If that continues, Stater said, investors would buy more development sites, although demand for new parcels would likely be smaller than it was, say, 10 years ago.

"We're probably back to a more-normal market for land," he said.

The supersized deals of last decade have all but disappeared, but acreage still sells in big chunks and at big prices.

Prices for apartment sites, for instance, have soared the past few years. Developer Eric Cohen, co-founder of the Calida Group, said it cost around $500,000 to $600,000 an acre for quality locations, and that Calida was buying a 15-acre site for $850,000 per acre.

Five or six years ago, his group paid about $180,000 an acre for fully graded land.

“It was pretty crazy,” he said.

Overall, sales volume is higher than it was during the recession; investors bought around 1,100 acres in both 2010 and 2011. But buyers scooped up more than 3,000 acres in both 2012 and 2013, Stater's data show.

Homebuilders were grabbing more property amid an influx of home buyers who had been squeezed out of the resale market by investors, who were acquiring cheap homes in bulk to turn into rentals.

Those home investors have since backed out of Southern Nevada in droves, making it easier for locals to buy a used house again. At the same time, new-home prices haven’t grown as fast as land prices, said broker Rick Hildreth of Land Advisors Organization, dampening construction.

Builders sold about 5,500 new homes in 2012; 7,300 in 2013; 6,000 in 2014; and 6,100 last year through November, according to Las Vegas-based Home Builders Research.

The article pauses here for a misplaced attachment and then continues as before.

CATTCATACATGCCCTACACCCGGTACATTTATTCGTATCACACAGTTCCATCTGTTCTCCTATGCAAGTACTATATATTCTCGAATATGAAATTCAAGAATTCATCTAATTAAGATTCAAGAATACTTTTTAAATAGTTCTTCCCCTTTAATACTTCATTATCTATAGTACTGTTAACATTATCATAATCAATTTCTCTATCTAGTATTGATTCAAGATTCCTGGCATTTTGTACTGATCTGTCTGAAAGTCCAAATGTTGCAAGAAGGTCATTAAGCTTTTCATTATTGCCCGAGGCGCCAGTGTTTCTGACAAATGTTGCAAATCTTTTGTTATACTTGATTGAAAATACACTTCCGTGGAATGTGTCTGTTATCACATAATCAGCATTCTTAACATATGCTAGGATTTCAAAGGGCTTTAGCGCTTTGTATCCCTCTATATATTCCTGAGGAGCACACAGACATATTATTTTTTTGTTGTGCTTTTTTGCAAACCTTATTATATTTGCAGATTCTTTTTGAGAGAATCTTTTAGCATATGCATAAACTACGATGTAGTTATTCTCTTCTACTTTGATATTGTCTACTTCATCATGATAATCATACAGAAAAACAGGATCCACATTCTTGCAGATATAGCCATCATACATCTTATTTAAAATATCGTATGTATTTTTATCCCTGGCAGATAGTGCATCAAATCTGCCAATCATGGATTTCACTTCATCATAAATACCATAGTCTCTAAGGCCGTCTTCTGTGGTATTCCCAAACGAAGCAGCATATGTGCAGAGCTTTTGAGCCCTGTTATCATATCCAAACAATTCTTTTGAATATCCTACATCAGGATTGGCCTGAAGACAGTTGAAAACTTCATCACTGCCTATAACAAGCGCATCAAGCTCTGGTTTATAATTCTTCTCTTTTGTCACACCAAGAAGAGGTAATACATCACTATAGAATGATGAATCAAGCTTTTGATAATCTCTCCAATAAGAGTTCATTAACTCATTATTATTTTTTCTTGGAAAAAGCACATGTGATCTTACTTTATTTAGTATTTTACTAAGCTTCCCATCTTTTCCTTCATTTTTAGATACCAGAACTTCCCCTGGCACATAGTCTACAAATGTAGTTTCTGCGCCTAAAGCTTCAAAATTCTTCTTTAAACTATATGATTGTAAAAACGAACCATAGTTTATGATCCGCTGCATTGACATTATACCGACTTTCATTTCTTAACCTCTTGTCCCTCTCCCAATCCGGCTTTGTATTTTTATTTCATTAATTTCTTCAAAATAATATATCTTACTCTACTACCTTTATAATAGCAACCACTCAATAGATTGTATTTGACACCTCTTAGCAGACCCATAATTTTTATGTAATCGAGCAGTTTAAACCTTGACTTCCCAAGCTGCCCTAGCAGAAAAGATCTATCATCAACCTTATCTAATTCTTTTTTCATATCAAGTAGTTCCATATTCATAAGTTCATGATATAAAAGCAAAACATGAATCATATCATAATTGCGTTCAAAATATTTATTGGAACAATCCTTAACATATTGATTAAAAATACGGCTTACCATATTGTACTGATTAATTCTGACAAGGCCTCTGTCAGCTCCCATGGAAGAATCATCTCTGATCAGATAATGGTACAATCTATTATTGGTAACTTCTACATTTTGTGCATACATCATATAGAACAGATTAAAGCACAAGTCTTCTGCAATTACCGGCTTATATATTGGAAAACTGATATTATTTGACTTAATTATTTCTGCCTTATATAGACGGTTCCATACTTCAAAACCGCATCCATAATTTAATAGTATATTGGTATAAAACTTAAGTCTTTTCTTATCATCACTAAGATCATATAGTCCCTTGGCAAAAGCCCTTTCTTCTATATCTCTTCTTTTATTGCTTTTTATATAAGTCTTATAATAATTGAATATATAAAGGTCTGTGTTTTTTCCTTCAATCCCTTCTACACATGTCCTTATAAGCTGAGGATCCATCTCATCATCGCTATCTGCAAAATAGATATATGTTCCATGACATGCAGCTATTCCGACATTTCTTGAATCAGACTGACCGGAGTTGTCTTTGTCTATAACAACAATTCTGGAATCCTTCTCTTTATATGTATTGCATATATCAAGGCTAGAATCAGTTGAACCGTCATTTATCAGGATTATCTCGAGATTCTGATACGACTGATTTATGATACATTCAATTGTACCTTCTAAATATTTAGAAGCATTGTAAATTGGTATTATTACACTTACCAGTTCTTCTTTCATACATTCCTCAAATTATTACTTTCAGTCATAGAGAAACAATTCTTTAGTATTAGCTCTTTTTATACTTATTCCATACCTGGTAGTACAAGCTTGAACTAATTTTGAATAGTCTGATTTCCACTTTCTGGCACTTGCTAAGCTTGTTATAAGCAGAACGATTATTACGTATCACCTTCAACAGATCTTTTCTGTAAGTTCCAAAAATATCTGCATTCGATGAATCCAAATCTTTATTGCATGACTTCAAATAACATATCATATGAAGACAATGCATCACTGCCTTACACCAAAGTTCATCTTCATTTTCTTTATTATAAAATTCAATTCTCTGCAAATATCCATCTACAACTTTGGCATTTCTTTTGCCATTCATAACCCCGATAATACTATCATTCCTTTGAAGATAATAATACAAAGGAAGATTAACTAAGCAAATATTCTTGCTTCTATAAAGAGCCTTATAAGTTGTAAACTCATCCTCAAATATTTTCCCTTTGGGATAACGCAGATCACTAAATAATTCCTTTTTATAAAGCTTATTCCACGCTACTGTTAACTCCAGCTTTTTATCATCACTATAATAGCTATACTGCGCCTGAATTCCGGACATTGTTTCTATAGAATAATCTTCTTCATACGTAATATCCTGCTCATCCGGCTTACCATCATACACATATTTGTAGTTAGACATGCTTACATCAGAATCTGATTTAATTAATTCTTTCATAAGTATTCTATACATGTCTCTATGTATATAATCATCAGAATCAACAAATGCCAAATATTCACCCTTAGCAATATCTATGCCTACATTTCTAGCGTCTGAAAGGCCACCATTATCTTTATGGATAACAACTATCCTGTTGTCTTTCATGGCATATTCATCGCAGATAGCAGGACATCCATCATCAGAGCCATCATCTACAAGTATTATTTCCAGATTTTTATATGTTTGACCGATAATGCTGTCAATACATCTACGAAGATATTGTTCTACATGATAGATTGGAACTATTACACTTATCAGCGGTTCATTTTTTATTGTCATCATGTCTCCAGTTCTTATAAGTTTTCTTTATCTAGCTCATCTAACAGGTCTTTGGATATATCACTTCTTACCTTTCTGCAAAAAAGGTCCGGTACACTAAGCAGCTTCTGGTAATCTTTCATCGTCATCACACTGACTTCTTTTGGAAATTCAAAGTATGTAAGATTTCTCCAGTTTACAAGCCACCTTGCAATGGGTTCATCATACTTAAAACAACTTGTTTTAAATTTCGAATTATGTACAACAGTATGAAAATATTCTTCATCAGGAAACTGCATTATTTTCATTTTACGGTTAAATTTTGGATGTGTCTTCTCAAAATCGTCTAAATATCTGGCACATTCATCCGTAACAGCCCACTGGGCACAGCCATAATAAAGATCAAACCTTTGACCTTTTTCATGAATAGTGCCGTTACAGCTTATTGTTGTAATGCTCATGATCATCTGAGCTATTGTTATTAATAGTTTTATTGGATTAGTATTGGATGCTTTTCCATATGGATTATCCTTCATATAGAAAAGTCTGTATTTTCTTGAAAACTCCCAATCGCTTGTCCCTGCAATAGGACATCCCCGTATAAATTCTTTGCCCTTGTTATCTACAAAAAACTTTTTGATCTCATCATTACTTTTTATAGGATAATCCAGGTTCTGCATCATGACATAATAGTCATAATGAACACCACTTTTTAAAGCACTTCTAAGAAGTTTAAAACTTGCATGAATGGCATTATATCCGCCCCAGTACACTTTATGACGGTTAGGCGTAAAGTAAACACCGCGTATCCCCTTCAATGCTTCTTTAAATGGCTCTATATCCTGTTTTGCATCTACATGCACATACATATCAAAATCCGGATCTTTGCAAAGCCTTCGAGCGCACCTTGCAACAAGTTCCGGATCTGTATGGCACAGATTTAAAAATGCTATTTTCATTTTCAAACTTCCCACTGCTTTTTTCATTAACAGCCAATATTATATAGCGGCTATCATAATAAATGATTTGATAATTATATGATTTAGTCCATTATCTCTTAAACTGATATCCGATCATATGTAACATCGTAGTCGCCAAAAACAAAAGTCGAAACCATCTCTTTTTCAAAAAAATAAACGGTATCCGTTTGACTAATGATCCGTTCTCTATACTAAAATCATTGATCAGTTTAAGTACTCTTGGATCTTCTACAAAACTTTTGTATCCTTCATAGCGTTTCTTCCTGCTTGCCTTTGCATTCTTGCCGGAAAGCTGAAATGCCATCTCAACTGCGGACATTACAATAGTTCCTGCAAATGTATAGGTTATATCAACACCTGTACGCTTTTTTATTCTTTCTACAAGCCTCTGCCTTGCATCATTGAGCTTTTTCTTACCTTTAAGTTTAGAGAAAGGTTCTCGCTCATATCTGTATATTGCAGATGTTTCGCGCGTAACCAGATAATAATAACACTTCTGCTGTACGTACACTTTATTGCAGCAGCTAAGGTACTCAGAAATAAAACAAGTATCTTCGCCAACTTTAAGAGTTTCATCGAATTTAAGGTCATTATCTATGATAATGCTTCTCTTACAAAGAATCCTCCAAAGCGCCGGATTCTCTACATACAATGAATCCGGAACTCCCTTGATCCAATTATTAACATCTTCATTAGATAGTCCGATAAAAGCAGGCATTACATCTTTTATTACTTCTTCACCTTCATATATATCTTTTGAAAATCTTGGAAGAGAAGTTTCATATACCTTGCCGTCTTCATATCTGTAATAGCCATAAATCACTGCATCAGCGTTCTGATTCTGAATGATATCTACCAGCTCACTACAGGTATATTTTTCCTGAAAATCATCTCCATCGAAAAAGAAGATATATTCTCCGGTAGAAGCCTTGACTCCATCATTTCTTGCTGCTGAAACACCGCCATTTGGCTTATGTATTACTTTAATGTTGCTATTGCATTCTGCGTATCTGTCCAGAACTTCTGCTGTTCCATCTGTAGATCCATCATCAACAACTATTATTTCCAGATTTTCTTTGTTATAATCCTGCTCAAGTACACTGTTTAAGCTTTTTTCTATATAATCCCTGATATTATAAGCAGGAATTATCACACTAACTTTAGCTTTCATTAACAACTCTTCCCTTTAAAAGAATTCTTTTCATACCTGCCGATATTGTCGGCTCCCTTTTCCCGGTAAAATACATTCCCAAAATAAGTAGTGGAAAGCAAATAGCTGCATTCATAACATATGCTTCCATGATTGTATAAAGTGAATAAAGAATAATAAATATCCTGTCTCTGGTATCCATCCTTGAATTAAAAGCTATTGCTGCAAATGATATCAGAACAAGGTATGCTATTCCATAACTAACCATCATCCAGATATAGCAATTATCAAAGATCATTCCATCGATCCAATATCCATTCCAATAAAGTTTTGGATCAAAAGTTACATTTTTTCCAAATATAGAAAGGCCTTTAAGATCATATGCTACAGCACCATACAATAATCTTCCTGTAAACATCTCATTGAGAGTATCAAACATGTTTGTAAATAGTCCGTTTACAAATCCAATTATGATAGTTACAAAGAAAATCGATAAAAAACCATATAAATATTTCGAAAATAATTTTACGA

Homebuilders pushed up land prices during the brief buying binge. But now, brokers say, landowners often are asking too much.

Land investor and broker Scott Gragson, of Colliers, said a number of sellers are “asking more than what homebuilders are willing to pay.”

“If builders want to lower their profit margins, there’ll be more land sales. ... Personally, I don’t know any builders that are willing to do that,” Home Builders Research founder Dennis Smith said.

Another issue: Although the valley has plenty of vacant land — much of it’s owned by the federal government and available for sale through occasional auctions — some industry pros say there’s a shortage of desirable, developable property.

Homebuilder Larry Canarelli, founder of American West Homes, said builders were “having a very difficult time finding land to assemble in the southwest” valley, the top-selling submarket.

That, however, can lead to lucrative opportunities.

Canarelli noted that he and Olympia Cos. founder Garry Goett teamed up to buy 160 acres of raw land for $5.15 million through a federal auction. They closed on the sale last May — and then flipped 83 acres of it in October to builder Richmond American Homes for almost $31 million.

Most of the large, publicly traded homebuilders that dominate Las Vegas' market tried to acquire the land, Canarelli said.